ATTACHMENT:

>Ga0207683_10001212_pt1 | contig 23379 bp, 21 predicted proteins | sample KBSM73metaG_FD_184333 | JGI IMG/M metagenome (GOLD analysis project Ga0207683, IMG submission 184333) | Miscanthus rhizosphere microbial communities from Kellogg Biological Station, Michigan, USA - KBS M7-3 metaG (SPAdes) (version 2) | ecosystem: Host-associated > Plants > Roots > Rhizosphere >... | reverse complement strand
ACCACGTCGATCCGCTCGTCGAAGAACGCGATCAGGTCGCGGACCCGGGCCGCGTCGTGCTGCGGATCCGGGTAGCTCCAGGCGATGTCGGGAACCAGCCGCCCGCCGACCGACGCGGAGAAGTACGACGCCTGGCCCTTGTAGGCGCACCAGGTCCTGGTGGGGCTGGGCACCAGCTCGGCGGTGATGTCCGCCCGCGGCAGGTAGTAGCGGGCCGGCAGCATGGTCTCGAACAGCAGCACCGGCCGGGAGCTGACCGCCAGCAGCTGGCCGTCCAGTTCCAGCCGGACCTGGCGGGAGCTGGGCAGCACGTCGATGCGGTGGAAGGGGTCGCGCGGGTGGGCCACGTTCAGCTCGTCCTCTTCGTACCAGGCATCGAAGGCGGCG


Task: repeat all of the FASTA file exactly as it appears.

>Ga0207683_10001212_pt1 | contig 23379 bp, 21 predicted proteins | sample KBSM73metaG_FD_184333 | JGI IMG/M metagenome (GOLD analysis project Ga0207683, IMG submission 184333) | Miscanthus rhizosphere microbial communities from Kellogg Biological Station, Michigan, USA - KBS M7-3 metaG (SPAdes) (version 2) | ecosystem: Host-associated > Plants > Roots > Rhizosphere >... | reverse complement strand
ACCACGTCGATCCGCTCGTCGAAGAACGCGATCAGGTCGCGGACCCGGGCCGCGTCGTGCTGCGGATCCGGGTAGCTCCAGGCGATGTCGGGAACCAGCCGCCCGCCGACCGACGCGGAGAAGTACGACGCCTGGCCCTTGTAGGCGCACCAGGTCCTGGTGGGGCTGGGCACCAGCTCGGCGGTGATGTCCGCCCGCGGCAGGTAGTAGCGGGCCGGCAGCATGGTCTCGAACAGCAGCACCGGCCGGGAGCTGACCGCCAGCAGCTGGCCGTCCAGTTCCAGCCGGACCTGGCGGGAGCTGGGCAGCACGTCGATGCGGTGGAAGGGGTCGCGCGGGTGGGCCACGTTCAGCTCGTCCTCTTCGTACCAGGCATCGAAGGCGGCG